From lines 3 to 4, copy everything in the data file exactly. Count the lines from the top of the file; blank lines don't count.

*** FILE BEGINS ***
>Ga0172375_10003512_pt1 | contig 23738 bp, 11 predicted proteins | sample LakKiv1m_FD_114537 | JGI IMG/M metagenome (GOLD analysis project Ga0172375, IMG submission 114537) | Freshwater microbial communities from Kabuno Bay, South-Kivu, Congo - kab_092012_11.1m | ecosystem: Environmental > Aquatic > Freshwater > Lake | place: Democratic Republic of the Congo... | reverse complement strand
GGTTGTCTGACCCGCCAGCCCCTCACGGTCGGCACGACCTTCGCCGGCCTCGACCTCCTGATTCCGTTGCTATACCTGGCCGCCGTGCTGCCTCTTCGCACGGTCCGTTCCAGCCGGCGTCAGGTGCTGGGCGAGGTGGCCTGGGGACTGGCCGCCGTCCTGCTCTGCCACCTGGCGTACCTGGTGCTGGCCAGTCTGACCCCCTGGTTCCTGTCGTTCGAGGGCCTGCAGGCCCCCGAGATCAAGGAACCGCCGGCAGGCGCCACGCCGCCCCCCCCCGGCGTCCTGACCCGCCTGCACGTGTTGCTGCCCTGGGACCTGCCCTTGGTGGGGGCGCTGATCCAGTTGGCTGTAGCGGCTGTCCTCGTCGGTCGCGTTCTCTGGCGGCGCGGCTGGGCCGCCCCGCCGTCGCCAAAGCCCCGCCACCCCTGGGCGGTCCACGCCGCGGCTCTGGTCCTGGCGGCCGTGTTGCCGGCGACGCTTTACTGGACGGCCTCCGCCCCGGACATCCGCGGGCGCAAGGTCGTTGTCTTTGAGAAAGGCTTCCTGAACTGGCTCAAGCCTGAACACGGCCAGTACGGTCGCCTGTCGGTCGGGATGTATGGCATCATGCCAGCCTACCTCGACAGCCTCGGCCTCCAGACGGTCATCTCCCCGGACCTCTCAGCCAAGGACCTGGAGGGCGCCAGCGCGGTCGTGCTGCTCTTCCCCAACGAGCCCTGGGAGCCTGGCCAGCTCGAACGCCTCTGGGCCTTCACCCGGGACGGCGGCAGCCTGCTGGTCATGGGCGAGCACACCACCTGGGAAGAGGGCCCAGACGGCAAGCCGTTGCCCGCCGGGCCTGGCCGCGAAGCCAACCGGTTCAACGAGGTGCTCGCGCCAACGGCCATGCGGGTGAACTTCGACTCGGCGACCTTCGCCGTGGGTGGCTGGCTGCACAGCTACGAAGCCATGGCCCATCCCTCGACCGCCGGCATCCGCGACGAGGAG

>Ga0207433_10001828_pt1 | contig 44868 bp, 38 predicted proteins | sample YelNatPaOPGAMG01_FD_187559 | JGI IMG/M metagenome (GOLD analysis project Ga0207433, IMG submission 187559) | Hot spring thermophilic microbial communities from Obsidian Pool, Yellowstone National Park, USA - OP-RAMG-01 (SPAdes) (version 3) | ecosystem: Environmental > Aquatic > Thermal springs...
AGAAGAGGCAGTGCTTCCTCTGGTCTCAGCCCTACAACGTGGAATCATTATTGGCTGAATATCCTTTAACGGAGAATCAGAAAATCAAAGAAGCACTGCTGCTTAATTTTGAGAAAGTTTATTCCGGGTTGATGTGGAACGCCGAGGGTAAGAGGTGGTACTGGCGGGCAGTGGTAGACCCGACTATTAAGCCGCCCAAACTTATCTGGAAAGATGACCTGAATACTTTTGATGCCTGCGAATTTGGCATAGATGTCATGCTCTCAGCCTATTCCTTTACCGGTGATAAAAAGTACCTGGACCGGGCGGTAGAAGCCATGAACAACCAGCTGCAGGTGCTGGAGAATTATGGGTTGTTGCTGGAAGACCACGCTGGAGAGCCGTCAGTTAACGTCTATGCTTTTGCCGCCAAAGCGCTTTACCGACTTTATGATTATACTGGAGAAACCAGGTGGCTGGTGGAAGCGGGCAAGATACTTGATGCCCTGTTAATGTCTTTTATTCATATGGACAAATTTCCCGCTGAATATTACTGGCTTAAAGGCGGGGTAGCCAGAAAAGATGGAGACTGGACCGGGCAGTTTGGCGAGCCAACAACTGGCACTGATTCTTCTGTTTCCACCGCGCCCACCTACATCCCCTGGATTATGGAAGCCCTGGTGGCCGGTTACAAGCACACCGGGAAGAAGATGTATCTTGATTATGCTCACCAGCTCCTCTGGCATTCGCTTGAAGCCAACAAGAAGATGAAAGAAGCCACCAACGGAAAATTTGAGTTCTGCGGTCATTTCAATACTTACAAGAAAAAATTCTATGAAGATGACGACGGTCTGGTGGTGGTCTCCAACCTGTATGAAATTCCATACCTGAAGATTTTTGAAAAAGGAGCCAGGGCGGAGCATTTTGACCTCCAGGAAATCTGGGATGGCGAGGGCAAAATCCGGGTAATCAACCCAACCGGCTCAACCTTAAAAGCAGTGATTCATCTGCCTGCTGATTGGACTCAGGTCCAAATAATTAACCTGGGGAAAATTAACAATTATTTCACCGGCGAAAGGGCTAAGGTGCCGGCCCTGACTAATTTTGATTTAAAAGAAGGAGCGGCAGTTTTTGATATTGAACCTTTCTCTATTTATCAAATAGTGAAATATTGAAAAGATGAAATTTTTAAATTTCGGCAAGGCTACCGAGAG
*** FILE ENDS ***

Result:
>Ga0207433_10001828_pt1 | contig 44868 bp, 38 predicted proteins | sample YelNatPaOPGAMG01_FD_187559 | JGI IMG/M metagenome (GOLD analysis project Ga0207433, IMG submission 187559) | Hot spring thermophilic microbial communities from Obsidian Pool, Yellowstone National Park, USA - OP-RAMG-01 (SPAdes) (version 3) | ecosystem: Environmental > Aquatic > Thermal springs...
AGAAGAGGCAGTGCTTCCTCTGGTCTCAGCCCTACAACGTGGAATCATTATTGGCTGAATATCCTTTAACGGAGAATCAGAAAATCAAAGAAGCACTGCTGCTTAATTTTGAGAAAGTTTATTCCGGGTTGATGTGGAACGCCGAGGGTAAGAGGTGGTACTGGCGGGCAGTGGTAGACCCGACTATTAAGCCGCCCAAACTTATCTGGAAAGATGACCTGAATACTTTTGATGCCTGCGAATTTGGCATAGATGTCATGCTCTCAGCCTATTCCTTTACCGGTGATAAAAAGTACCTGGACCGGGCGGTAGAAGCCATGAACAACCAGCTGCAGGTGCTGGAGAATTATGGGTTGTTGCTGGAAGACCACGCTGGAGAGCCGTCAGTTAACGTCTATGCTTTTGCCGCCAAAGCGCTTTACCGACTTTATGATTATACTGGAGAAACCAGGTGGCTGGTGGAAGCGGGCAAGATACTTGATGCCCTGTTAATGTCTTTTATTCATATGGACAAATTTCCCGCTGAATATTACTGGCTTAAAGGCGGGGTAGCCAGAAAAGATGGAGACTGGACCGGGCAGTTTGGCGAGCCAACAACTGGCACTGATTCTTCTGTTTCCACCGCGCCCACCTACATCCCCTGGATTATGGAAGCCCTGGTGGCCGGTTACAAGCACACCGGGAAGAAGATGTATCTTGATTATGCTCACCAGCTCCTCTGGCATTCGCTTGAAGCCAACAAGAAGATGAAAGAAGCCACCAACGGAAAATTTGAGTTCTGCGGTCATTTCAATACTTACAAGAAAAAATTCTATGAAGATGACGACGGTCTGGTGGTGGTCTCCAACCTGTATGAAATTCCATACCTGAAGATTTTTGAAAAAGGAGCCAGGGCGGAGCATTTTGACCTCCAGGAAATCTGGGATGGCGAGGGCAAAATCCGGGTAATCAACCCAACCGGCTCAACCTTAAAAGCAGTGATTCATCTGCCTGCTGATTGGACTCAGGTCCAAATAATTAACCTGGGGAAAATTAACAATTATTTCACCGGCGAAAGGGCTAAGGTGCCGGCCCTGACTAATTTTGATTTAAAAGAAGGAGCGGCAGTTTTTGATATTGAACCTTTCTCTATTTATCAAATAGTGAAATATTGAAAAGATGAAATTTTTAAATTTCGGCAAGGCTACCGAGAG